Gender is a key theme for Sussex research and many of our faculty are leaders in this field. We research and teach on gender issues in a variety of schools and departments, which makes for fresh and innovative debates and diverse approaches to teaching and learning. We also have a strong policy, community and media presence via a number of high-profile research projects. The Centre for Gender Studies, which draws all this expertise together, is based in the School of Law, Politics and Sociology and led by co-Directors Alison Phipps, Mark Walters and Tamsin Hinton-Smith.
Research within Gender Studies is organised via three interlinked streams: gender, law, crime and violence; gender, identity and the body; and gender theory, politics and pedagogy. Faculty and postgraduate students within these streams are able to network with each other and develop exciting collaborative projects.
Sussex research has always had an activist slant, and Gender Studies is no exception. Faculty and students are active in the community and the university has a thriving Women's Group (open to all self-identified women) and Feminist Society (open to students of all genders). The Sussex Students' Union was among the first in the country to take part in the NUS 'I Heart Consent' campaign tackling sexual and gender-based violence. Local organisations RISE (previously the Women's Refuge Project) and Survivors' Network are both Associate Members of the Centre, along with national organisations Galop and the Sex Worker Open University.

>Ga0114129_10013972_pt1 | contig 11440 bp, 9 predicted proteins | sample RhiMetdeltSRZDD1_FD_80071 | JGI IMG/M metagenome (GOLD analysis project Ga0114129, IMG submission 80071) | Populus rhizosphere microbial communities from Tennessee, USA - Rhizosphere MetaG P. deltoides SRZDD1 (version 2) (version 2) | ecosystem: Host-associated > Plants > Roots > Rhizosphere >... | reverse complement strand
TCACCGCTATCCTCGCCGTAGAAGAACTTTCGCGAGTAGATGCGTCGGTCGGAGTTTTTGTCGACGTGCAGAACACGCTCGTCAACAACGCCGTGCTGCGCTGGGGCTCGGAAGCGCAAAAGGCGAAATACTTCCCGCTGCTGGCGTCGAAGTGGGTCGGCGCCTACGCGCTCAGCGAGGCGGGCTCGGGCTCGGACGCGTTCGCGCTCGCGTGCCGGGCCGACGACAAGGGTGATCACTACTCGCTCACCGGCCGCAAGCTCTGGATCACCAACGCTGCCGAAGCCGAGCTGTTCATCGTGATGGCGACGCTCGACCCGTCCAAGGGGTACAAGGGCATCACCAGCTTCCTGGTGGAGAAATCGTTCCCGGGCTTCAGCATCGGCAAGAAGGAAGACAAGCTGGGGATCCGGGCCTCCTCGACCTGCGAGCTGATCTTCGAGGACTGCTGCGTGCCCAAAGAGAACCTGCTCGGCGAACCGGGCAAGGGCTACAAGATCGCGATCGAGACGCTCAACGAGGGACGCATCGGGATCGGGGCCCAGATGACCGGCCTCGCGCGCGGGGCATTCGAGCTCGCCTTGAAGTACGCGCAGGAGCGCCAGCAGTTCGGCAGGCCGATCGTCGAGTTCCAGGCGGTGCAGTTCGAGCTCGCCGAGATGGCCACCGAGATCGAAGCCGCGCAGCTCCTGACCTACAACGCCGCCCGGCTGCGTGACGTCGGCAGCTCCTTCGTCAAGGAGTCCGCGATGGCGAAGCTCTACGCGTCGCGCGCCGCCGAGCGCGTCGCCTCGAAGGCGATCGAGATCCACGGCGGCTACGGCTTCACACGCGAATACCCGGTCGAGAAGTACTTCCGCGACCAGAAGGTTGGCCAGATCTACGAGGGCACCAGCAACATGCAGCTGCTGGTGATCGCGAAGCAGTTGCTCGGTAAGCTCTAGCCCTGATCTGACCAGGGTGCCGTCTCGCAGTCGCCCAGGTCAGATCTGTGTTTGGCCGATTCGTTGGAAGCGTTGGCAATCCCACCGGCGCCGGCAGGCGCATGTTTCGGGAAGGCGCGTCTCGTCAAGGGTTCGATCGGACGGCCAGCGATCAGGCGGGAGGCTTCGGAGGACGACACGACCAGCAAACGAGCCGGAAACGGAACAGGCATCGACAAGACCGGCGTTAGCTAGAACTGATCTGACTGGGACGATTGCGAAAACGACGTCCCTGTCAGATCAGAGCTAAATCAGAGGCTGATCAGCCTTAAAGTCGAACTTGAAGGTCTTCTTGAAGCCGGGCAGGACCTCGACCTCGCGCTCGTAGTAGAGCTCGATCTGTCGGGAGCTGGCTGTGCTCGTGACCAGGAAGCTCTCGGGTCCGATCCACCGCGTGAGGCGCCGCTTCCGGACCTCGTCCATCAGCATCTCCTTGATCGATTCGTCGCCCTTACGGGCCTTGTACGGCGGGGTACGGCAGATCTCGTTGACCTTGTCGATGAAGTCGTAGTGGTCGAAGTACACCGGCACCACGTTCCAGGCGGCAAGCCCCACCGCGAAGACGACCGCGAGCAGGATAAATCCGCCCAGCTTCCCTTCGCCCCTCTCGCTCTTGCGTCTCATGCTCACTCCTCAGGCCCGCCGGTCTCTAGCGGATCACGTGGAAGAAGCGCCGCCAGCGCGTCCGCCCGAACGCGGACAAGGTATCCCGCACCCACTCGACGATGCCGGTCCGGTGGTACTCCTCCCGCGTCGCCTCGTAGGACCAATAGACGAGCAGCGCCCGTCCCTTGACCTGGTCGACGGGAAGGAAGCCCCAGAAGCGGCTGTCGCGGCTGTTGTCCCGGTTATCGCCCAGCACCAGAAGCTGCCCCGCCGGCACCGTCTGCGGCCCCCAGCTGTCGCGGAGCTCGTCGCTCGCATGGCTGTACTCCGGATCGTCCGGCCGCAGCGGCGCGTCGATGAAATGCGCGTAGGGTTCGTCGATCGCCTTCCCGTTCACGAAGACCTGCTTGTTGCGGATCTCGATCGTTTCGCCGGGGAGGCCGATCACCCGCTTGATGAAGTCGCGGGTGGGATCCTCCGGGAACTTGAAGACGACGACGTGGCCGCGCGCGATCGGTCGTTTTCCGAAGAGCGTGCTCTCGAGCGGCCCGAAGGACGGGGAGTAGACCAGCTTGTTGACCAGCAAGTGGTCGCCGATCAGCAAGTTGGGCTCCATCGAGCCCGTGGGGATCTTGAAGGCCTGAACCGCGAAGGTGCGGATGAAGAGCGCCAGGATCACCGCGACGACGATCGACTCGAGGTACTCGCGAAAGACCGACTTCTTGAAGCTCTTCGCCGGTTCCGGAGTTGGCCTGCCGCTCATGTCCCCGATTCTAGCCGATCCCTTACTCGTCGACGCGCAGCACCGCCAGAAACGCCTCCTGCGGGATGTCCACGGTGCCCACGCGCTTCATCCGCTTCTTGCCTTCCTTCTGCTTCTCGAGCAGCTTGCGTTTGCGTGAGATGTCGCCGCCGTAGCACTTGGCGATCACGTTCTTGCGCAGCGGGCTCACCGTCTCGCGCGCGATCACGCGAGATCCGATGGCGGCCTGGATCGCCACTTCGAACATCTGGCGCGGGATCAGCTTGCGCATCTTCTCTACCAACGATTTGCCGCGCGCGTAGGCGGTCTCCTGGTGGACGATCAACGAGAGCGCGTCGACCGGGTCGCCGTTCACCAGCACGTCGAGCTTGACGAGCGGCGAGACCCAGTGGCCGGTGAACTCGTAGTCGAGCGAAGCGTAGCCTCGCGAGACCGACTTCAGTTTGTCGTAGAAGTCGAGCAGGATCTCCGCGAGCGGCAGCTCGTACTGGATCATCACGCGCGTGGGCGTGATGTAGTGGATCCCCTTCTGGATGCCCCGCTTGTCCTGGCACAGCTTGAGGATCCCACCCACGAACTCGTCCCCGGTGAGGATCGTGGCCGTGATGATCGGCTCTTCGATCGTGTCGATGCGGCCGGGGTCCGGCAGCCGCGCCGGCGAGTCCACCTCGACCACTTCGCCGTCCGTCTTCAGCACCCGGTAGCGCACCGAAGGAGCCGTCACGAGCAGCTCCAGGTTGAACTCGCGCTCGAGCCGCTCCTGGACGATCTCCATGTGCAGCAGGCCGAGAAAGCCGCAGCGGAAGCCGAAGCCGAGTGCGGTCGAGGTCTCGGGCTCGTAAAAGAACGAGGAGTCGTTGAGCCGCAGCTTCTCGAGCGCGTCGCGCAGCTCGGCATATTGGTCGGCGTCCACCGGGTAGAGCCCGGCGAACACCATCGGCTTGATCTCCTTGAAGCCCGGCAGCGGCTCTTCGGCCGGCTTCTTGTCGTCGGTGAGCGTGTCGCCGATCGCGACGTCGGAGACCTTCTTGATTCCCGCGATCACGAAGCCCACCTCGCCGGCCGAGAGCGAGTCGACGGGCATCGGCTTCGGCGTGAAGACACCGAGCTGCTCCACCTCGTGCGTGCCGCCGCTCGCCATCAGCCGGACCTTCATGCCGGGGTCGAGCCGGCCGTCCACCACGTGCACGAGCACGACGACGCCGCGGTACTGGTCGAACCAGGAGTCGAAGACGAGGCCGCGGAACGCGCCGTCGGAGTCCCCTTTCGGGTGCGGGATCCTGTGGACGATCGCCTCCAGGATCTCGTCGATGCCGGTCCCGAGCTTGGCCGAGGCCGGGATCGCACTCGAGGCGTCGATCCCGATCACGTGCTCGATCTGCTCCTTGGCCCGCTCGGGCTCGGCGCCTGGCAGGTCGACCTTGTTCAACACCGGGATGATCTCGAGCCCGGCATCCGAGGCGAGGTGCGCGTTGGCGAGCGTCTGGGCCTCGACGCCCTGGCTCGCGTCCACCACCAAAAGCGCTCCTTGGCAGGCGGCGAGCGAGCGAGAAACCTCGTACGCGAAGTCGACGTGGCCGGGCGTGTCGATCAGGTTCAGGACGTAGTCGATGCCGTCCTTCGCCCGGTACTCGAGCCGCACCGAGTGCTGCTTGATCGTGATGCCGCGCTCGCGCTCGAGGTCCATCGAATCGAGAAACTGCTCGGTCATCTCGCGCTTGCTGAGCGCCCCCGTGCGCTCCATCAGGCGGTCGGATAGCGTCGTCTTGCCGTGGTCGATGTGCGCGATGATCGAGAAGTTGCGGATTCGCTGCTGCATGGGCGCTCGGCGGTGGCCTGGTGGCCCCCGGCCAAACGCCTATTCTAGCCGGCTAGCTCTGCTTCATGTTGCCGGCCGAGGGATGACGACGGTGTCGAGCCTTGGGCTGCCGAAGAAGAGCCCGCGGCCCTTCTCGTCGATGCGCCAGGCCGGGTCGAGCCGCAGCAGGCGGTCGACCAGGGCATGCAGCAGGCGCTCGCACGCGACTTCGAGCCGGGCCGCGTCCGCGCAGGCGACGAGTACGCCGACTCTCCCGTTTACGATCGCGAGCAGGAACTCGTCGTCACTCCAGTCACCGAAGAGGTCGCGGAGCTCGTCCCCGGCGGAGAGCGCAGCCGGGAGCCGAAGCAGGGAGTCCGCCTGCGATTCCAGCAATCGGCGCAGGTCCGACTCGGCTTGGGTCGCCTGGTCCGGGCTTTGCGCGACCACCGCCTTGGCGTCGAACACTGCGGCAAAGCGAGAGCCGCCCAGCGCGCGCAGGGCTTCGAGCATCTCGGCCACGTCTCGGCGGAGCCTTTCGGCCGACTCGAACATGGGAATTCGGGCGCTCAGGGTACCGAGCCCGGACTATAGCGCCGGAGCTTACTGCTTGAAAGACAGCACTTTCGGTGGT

At undergraduate level, courses related to gender issues are taught in many disciplines and departments including Sociology, Anthropology, Media & Film, English Literature and International Relations.
Sussex offers five distinctive MA programmes in gender and sexualities: Gender Studies, Gender and Media, Sexual Dissidence in Literature and Culture, Gender and Development, and Gender, Violence and Conflict. There is also a gender pathway on the MSc in Social Research Methods which prepares students for PhD research.
There are over 100 PhD students across the university working on gender-related topics, some registered on one of the two PhD programmes in Gender Studies and some registered elsewhere. This community is brought together through the Centre for Gender Studies, and currently has its own seminar series and annual conference.